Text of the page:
By Jennifer Mauro | Associate Editor
During the Mass of the Holy Spirit that he celebrated Jan. 31 in the Dorothy Marron University Community Chapel of Georgian Court University, Lakewood, Bishop David M. O'Connell, C.M., shared a pointed message on how faith and conviction can make a difference in real life.
Reminding the gathering of some 150 students, faculty members and staff in attendance of how it is his mission as the Chief Shepherd of the Diocese to encourage faith in others, the Bishop emphasized how important it is to not only hear the Gospel message but to remember it as well.
Photo Gallery: Bishop visits GCU
“When we hear the Scripture readings at Mass, especially the Gospel, something should stick, something should touch us to the point where we remember the message, a message. After all, as Christians and Catholics, we believe it is the Word of God – and that is certainly something worth remembering,” the Bishop said as he went on to discuss the day's Gospel reading, Mark 5:21-43, in which Jesus heals a sick woman who simply reached out to touch his cloak as he was on his way to raise a young girl from the dead.
“…There is a ‘story within the story’ in Mark’s Gospel today that, hopefully, will stick – that will be the ‘takeaway’ from the passage, namely [that] faith in the Lord Jesus makes a difference in real life; it’s all that Jesus asks for prior to performing a miracle in the Gospels,” Bishop O’Connell said.
"Faith is the transforming miracle of the story," he added. "Approach [Jesus] with faith, and that faith, that belief, that conviction, that Jesus will make all the difference – guaranteed."
Bishop O’Connell was the principal celebrant of the annual Mass of the Holy Spirit, a 20-plus year tradition typically held at the start of the second semester that recognizes Catholic faith in higher education. Concelebrants included Father Michael Wallack, episcopal secretary to the Bishop, and university chaplain Father Anthony DiPalma, who proclaimed the Gospel.
Toward the end of Mass, Bishop O’Connell prayed for all those at Georgian Court University and then spoke to the students directly.
"I invite you to be happy in your life, to seek and find peace in your life, which only comes when you seek and find God in your life,” he said. “Only you can make yourself happy. At the risk of breaking into Pharrell Williams' song, ‘Come on, get happy!’”
University president Dr. Joseph R. Marbach, who thanked the Bishop for taking time during Catholic Schools Week to visit the university, said that message of happiness was important for young adults in today’s society.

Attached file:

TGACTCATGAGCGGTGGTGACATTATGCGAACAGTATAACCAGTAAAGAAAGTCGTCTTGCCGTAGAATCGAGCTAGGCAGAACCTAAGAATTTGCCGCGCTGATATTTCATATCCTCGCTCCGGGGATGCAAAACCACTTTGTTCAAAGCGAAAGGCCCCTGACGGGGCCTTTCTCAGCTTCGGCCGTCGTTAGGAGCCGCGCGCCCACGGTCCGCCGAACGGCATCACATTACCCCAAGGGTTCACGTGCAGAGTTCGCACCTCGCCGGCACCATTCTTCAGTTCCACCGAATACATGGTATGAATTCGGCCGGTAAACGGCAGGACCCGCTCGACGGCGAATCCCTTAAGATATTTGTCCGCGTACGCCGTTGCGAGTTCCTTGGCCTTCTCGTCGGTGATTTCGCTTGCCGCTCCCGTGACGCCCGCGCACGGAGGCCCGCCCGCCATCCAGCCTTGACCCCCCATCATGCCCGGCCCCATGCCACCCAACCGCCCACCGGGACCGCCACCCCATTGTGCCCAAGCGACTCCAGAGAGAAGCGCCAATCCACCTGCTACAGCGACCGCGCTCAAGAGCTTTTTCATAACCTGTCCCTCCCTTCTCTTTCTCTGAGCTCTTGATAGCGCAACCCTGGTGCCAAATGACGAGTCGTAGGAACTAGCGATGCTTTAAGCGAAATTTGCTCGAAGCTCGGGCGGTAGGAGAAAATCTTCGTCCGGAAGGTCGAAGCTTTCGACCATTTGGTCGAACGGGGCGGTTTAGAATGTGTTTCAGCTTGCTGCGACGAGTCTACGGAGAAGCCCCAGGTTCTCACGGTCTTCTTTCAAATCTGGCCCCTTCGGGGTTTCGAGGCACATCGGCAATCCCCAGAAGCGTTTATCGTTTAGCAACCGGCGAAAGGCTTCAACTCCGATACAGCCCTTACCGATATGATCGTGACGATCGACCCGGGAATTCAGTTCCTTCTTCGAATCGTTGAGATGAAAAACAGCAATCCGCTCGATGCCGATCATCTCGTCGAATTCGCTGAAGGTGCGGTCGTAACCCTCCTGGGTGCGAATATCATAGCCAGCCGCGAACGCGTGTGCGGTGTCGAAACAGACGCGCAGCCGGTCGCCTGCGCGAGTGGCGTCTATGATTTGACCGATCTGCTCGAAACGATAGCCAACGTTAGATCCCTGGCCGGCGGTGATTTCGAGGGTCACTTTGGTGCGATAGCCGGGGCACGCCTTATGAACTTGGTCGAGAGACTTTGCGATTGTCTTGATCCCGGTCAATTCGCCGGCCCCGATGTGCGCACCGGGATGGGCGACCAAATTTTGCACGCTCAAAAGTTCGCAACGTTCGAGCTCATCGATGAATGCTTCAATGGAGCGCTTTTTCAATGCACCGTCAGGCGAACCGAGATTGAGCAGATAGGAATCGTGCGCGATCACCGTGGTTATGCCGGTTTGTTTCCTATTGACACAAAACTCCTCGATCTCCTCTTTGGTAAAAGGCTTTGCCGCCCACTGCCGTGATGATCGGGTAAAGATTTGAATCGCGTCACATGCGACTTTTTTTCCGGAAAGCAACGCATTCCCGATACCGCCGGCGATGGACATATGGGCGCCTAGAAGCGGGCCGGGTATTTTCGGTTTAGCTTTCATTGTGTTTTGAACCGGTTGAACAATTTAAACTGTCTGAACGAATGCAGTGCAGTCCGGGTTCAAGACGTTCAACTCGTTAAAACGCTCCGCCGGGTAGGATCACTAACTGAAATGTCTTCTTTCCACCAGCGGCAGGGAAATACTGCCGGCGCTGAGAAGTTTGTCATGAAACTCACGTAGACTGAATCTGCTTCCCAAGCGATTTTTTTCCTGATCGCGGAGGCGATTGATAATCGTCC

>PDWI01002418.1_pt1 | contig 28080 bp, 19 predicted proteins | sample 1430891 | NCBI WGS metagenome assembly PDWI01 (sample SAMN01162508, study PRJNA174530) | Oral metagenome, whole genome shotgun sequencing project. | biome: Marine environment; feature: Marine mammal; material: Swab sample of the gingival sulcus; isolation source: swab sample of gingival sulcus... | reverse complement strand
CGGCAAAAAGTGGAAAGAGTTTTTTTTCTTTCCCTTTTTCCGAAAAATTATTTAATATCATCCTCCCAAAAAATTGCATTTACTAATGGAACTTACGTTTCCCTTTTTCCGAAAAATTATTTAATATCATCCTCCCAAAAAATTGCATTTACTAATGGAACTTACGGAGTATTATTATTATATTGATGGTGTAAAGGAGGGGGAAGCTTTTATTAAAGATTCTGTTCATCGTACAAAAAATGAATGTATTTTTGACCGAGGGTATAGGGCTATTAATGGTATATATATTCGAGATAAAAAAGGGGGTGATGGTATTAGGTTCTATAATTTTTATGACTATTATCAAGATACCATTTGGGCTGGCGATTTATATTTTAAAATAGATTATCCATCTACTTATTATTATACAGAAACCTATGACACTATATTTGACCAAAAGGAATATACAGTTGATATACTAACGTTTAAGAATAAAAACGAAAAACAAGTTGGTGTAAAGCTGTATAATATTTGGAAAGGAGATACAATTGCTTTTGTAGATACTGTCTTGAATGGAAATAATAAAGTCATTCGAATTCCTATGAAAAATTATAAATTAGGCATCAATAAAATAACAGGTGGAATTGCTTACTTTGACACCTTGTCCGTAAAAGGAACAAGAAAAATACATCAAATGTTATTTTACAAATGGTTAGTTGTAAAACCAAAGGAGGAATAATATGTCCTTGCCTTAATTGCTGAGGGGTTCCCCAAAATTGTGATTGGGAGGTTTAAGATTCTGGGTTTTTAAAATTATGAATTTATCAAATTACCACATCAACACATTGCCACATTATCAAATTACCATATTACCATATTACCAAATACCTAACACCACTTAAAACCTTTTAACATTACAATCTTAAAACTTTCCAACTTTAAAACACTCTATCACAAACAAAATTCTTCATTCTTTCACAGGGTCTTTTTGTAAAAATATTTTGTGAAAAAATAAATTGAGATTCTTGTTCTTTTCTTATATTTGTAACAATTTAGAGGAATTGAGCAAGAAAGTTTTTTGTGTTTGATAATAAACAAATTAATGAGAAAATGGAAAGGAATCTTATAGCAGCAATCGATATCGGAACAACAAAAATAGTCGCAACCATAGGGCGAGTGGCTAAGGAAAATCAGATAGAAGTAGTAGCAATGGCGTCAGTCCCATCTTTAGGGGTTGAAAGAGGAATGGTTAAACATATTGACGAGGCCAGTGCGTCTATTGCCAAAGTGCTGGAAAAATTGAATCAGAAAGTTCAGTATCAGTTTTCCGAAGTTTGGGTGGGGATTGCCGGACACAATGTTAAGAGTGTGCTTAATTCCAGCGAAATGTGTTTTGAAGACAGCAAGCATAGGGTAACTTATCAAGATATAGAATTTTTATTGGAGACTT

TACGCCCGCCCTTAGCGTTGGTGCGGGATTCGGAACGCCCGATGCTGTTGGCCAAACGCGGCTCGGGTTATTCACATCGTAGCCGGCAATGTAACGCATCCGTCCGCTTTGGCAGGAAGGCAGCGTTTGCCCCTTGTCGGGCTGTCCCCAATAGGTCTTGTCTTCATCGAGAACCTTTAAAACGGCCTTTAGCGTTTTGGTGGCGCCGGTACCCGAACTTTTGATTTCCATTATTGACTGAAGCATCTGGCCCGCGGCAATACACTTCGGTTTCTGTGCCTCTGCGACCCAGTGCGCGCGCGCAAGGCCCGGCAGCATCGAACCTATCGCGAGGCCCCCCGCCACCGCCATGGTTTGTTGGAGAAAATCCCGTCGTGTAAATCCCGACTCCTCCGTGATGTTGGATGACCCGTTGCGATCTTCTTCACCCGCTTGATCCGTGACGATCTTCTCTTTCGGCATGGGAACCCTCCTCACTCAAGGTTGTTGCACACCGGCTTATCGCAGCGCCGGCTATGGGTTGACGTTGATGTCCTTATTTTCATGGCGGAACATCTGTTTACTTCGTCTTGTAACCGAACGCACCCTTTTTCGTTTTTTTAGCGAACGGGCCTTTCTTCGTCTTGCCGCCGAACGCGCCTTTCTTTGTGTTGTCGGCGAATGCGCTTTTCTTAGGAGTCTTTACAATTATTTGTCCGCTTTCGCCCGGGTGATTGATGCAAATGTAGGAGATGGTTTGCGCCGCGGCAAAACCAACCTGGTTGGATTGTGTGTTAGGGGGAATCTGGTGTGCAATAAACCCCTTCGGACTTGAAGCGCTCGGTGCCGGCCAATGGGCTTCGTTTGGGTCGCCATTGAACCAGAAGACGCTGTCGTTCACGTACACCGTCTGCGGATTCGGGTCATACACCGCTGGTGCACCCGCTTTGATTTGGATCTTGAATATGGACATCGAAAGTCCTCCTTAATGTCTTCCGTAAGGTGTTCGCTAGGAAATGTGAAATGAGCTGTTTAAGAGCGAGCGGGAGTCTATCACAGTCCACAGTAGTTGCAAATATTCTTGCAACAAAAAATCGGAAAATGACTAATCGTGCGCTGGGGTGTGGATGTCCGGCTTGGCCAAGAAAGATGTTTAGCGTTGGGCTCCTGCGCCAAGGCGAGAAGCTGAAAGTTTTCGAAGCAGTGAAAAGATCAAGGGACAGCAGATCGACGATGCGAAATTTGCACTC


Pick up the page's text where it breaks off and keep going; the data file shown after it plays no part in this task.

"It’s a whole new level of stress that today’s students face,” Dr. Marbach said referencing, among others, the current political climate. “That message that you find happiness in yourself is extra important, especially in a generation that looks a lot for external validation.”
Daniel Ginchereau was all smiles as he shook the Bishop’s hand after Mass. The Georgian Court University freshman was confirmed by Bishop O’Connell about five years ago.
“I think Bishop O’Connell is a natural. His time at Catholic University [of America] shows his ability to relate to students,” Ginchereau, a member of the Mercy Collegiate Society, said as he looked around to his peers, some in sports uniforms, others in collegiate sweaters. “It was great that we could all come together as a campus.”
Senior Karissa Santiago said one of the aspects she enjoyed was seeing non-Catholics go up for a blessing as Catholics received Holy Communion. “It was very inclusive, and that makes you feel welcomed.”
Ginchereau said it was that sense of unity that led him to Georgian Court University when he was considering what university to attend.
“Out of every single school I went to, GCU was the one school that hammered in the point of community, and I felt that if I was going to be away from my family, I wanted a community,” said Ginchereau, who grew up in St. Joan of Arc Parish, Marlton.
Of the Bishop’s homily, Ginchereau was inspired by that, too. “It was a reminder of how often Jesus talks about having faith and asking nothing in return.”